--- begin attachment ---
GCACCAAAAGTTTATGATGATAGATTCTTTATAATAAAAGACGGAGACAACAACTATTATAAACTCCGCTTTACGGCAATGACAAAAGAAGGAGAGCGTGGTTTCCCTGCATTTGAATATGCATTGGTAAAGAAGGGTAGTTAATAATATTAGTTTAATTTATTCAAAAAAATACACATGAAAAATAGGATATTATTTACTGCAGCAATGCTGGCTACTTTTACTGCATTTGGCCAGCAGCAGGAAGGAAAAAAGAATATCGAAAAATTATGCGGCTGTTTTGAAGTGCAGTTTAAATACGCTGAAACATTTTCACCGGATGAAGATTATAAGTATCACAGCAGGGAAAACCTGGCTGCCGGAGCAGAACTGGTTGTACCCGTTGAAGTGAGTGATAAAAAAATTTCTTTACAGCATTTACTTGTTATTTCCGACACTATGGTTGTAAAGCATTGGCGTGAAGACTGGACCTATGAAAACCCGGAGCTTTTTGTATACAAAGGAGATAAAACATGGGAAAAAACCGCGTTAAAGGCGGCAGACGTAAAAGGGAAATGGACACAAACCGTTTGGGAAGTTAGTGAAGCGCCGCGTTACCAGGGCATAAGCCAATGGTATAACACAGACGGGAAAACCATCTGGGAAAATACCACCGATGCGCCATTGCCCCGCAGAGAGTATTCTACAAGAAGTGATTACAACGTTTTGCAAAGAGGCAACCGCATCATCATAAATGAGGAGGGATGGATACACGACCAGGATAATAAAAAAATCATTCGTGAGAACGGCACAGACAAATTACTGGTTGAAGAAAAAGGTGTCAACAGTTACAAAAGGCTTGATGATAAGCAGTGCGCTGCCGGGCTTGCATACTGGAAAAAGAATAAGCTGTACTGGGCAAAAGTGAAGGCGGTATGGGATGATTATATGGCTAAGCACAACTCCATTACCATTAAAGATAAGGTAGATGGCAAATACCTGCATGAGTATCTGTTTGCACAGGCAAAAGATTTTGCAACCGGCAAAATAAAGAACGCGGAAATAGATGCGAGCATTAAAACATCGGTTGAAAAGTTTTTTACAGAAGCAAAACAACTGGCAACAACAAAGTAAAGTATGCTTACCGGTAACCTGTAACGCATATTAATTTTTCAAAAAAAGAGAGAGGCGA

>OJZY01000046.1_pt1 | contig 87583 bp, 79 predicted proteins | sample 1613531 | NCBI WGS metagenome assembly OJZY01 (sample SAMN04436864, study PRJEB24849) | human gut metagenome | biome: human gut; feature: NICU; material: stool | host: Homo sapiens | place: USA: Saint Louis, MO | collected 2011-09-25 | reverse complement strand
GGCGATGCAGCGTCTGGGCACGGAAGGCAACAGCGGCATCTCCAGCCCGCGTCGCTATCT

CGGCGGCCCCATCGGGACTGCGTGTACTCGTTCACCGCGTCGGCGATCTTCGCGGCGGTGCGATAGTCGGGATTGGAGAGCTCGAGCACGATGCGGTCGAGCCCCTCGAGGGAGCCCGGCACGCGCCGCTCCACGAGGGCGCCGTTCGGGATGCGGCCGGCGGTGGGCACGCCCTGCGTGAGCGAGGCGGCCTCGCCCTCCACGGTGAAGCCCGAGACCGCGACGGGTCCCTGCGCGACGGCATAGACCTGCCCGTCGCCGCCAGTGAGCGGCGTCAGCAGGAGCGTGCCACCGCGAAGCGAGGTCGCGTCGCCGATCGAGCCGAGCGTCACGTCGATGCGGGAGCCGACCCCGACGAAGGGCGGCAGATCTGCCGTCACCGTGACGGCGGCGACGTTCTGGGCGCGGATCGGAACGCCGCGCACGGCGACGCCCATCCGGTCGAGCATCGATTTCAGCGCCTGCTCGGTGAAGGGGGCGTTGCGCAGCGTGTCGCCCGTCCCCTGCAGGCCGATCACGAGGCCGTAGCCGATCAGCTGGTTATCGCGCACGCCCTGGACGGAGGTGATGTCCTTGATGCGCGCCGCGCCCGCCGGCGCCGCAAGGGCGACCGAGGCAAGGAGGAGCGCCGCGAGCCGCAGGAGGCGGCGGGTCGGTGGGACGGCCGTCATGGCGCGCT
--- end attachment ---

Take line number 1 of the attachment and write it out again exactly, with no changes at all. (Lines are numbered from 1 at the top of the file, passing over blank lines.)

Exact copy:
GCACCAAAAGTTTATGATGATAGATTCTTTATAATAAAAGACGGAGACAACAACTATTATAAACTCCGCTTTACGGCAATGACAAAAGAAGGAGAGCGTGGTTTCCCTGCATTTGAATATGCATTGGTAAAGAAGGGTAGTTAATAATATTAGTTTAATTTATTCAAAAAAATACACATGAAAAATAGGATATTATTTACTGCAGCAATGCTGGCTACTTTTACTGCATTTGGCCAGCAGCAGGAAGGAAAAAAGAATATCGAAAAATTATGCGGCTGTTTTGAAGTGCAGTTTAAATACGCTGAAACATTTTCACCGGATGAAGATTATAAGTATCACAGCAGGGAAAACCTGGCTGCCGGAGCAGAACTGGTTGTACCCGTTGAAGTGAGTGATAAAAAAATTTCTTTACAGCATTTACTTGTTATTTCCGACACTATGGTTGTAAAGCATTGGCGTGAAGACTGGACCTATGAAAACCCGGAGCTTTTTGTATACAAAGGAGATAAAACATGGGAAAAAACCGCGTTAAAGGCGGCAGACGTAAAAGGGAAATGGACACAAACCGTTTGGGAAGTTAGTGAAGCGCCGCGTTACCAGGGCATAAGCCAATGGTATAACACAGACGGGAAAACCATCTGGGAAAATACCACCGATGCGCCATTGCCCCGCAGAGAGTATTCTACAAGAAGTGATTACAACGTTTTGCAAAGAGGCAACCGCATCATCATAAATGAGGAGGGATGGATACACGACCAGGATAATAAAAAAATCATTCGTGAGAACGGCACAGACAAATTACTGGTTGAAGAAAAAGGTGTCAACAGTTACAAAAGGCTTGATGATAAGCAGTGCGCTGCCGGGCTTGCATACTGGAAAAAGAATAAGCTGTACTGGGCAAAAGTGAAGGCGGTATGGGATGATTATATGGCTAAGCACAACTCCATTACCATTAAAGATAAGGTAGATGGCAAATACCTGCATGAGTATCTGTTTGCACAGGCAAAAGATTTTGCAACCGGCAAAATAAAGAACGCGGAAATAGATGCGAGCATTAAAACATCGGTTGAAAAGTTTTTTACAGAAGCAAAACAACTGGCAACAACAAAGTAAAGTATGCTTACCGGTAACCTGTAACGCATATTAATTTTTCAAAAAAAGAGAGAGGCGA